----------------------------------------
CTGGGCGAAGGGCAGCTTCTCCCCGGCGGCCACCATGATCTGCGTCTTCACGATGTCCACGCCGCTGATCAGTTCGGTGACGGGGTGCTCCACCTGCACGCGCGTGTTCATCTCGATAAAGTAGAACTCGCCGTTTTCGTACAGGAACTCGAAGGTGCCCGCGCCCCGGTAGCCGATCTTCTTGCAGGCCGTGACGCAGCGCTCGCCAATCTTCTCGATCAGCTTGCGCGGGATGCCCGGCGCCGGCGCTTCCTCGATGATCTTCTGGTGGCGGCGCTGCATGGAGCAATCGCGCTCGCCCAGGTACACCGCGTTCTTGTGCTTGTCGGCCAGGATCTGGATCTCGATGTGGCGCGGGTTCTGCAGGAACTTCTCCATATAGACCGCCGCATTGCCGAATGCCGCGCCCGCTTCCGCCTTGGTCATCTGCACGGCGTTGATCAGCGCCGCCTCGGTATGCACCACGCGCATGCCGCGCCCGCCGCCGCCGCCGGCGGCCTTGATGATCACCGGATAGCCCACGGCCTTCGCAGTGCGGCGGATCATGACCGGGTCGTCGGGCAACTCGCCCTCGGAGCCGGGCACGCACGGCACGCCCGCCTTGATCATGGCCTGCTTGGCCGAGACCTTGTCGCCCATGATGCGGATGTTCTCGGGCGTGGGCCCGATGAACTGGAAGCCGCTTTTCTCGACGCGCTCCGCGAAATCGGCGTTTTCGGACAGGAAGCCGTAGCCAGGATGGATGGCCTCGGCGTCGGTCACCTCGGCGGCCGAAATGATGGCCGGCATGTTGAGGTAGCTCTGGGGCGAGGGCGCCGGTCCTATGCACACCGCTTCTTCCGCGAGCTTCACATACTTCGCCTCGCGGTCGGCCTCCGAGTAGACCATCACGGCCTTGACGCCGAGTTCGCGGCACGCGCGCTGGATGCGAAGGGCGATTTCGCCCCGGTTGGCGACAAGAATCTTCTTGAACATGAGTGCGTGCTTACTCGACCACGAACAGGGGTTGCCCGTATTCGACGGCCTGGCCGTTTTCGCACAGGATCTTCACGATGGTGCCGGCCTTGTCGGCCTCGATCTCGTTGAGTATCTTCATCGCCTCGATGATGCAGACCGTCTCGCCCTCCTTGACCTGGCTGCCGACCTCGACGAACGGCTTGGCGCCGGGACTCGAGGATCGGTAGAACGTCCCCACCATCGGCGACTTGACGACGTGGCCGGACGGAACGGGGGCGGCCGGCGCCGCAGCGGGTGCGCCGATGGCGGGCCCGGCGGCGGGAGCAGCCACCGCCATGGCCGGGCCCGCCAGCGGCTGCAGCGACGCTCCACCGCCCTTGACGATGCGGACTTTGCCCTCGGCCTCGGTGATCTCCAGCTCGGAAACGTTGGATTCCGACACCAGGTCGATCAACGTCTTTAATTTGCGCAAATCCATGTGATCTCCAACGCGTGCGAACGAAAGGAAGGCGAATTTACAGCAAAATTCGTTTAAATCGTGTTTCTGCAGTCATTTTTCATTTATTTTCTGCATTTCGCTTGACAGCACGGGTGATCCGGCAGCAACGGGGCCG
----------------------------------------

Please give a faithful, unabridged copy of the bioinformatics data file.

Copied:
CTGGGCGAAGGGCAGCTTCTCCCCGGCGGCCACCATGATCTGCGTCTTCACGATGTCCACGCCGCTGATCAGTTCGGTGACGGGGTGCTCCACCTGCACGCGCGTGTTCATCTCGATAAAGTAGAACTCGCCGTTTTCGTACAGGAACTCGAAGGTGCCCGCGCCCCGGTAGCCGATCTTCTTGCAGGCCGTGACGCAGCGCTCGCCAATCTTCTCGATCAGCTTGCGCGGGATGCCCGGCGCCGGCGCTTCCTCGATGATCTTCTGGTGGCGGCGCTGCATGGAGCAATCGCGCTCGCCCAGGTACACCGCGTTCTTGTGCTTGTCGGCCAGGATCTGGATCTCGATGTGGCGCGGGTTCTGCAGGAACTTCTCCATATAGACCGCCGCATTGCCGAATGCCGCGCCCGCTTCCGCCTTGGTCATCTGCACGGCGTTGATCAGCGCCGCCTCGGTATGCACCACGCGCATGCCGCGCCCGCCGCCGCCGCCGGCGGCCTTGATGATCACCGGATAGCCCACGGCCTTCGCAGTGCGGCGGATCATGACCGGGTCGTCGGGCAACTCGCCCTCGGAGCCGGGCACGCACGGCACGCCCGCCTTGATCATGGCCTGCTTGGCCGAGACCTTGTCGCCCATGATGCGGATGTTCTCGGGCGTGGGCCCGATGAACTGGAAGCCGCTTTTCTCGACGCGCTCCGCGAAATCGGCGTTTTCGGACAGGAAGCCGTAGCCAGGATGGATGGCCTCGGCGTCGGTCACCTCGGCGGCCGAAATGATGGCCGGCATGTTGAGGTAGCTCTGGGGCGAGGGCGCCGGTCCTATGCACACCGCTTCTTCCGCGAGCTTCACATACTTCGCCTCGCGGTCGGCCTCCGAGTAGACCATCACGGCCTTGACGCCGAGTTCGCGGCACGCGCGCTGGATGCGAAGGGCGATTTCGCCCCGGTTGGCGACAAGAATCTTCTTGAACATGAGTGCGTGCTTACTCGACCACGAACAGGGGTTGCCCGTATTCGACGGCCTGGCCGTTTTCGCACAGGATCTTCACGATGGTGCCGGCCTTGTCGGCCTCGATCTCGTTGAGTATCTTCATCGCCTCGATGATGCAGACCGTCTCGCCCTCCTTGACCTGGCTGCCGACCTCGACGAACGGCTTGGCGCCGGGACTCGAGGATCGGTAGAACGTCCCCACCATCGGCGACTTGACGACGTGGCCGGACGGAACGGGGGCGGCCGGCGCCGCAGCGGGTGCGCCGATGGCGGGCCCGGCGGCGGGAGCAGCCACCGCCATGGCCGGGCCCGCCAGCGGCTGCAGCGACGCTCCACCGCCCTTGACGATGCGGACTTTGCCCTCGGCCTCGGTGATCTCCAGCTCGGAAACGTTGGATTCCGACACCAGGTCGATCAACGTCTTTAATTTGCGCAAATCCATGTGATCTCCAACGCGTGCGAACGAAAGGAAGGCGAATTTACAGCAAAATTCGTTTAAATCGTGTTTCTGCAGTCATTTTTCATTTATTTTCTGCATTTCGCTTGACAGCACGGGTGATCCGGCAGCAACGGGGCCG